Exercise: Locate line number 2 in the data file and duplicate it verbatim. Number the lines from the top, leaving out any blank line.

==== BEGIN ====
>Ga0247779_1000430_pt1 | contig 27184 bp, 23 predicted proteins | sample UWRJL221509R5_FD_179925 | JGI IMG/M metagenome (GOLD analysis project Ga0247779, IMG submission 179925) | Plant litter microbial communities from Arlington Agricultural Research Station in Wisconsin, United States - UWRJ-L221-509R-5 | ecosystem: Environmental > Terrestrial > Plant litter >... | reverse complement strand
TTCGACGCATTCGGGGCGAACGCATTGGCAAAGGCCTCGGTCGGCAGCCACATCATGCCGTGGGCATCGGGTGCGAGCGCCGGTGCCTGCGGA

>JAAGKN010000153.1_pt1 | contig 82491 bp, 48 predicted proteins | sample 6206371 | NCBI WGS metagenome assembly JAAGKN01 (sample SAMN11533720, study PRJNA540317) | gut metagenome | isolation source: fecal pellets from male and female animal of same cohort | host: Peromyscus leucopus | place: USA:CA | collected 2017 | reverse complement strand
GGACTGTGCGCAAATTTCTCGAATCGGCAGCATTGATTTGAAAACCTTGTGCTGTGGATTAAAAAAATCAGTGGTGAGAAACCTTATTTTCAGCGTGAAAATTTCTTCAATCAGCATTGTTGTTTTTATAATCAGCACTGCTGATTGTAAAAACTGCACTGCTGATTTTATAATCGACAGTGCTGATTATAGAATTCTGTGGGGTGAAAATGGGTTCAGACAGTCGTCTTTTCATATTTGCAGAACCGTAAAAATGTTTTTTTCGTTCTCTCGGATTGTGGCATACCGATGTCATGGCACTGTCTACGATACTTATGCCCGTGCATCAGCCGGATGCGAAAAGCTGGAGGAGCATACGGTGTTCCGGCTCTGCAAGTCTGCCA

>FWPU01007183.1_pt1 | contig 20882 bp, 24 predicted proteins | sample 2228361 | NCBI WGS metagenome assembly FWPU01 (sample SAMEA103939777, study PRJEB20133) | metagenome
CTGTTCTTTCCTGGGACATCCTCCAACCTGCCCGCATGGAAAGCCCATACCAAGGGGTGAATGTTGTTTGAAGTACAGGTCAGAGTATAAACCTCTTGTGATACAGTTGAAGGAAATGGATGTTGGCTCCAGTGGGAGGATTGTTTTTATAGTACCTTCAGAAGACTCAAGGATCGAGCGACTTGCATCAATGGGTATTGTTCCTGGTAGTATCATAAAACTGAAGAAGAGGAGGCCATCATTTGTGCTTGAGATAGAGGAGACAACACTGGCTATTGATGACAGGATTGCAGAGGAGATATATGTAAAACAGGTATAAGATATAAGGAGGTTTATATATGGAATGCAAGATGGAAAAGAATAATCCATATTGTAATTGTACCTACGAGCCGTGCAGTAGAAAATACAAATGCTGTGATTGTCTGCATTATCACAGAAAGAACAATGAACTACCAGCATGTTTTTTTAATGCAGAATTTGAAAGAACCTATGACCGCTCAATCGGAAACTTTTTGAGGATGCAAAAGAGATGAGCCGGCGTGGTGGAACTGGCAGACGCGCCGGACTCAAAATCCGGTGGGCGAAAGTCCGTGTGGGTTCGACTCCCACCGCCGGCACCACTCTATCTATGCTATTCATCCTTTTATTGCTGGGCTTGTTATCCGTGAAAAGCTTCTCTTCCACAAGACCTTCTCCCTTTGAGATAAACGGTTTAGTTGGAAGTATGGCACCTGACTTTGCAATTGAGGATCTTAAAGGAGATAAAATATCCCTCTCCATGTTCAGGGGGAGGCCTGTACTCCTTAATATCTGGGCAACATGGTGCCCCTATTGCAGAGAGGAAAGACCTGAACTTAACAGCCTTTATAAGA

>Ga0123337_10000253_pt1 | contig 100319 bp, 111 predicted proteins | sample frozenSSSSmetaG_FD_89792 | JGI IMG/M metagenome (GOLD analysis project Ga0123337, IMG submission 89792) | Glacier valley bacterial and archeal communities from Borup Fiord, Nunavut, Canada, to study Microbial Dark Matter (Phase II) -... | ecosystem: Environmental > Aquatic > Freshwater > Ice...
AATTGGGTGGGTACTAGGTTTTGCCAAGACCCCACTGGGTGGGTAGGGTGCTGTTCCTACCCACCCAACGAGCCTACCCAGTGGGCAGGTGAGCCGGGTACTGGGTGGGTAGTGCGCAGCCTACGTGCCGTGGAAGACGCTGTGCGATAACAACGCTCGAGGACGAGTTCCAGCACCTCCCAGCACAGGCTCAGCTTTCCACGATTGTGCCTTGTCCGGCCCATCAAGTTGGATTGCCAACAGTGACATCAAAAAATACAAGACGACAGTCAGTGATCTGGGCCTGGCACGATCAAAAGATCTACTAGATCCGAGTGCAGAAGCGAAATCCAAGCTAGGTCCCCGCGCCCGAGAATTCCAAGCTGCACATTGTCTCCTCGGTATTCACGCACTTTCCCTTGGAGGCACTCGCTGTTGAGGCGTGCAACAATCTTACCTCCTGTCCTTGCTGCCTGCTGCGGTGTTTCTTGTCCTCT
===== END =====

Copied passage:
TTCGACGCATTCGGGGCGAACGCATTGGCAAAGGCCTCGGTCGGCAGCCACATCATGCCGTGGGCATCGGGTGCGAGCGCCGGTGCCTGCGGA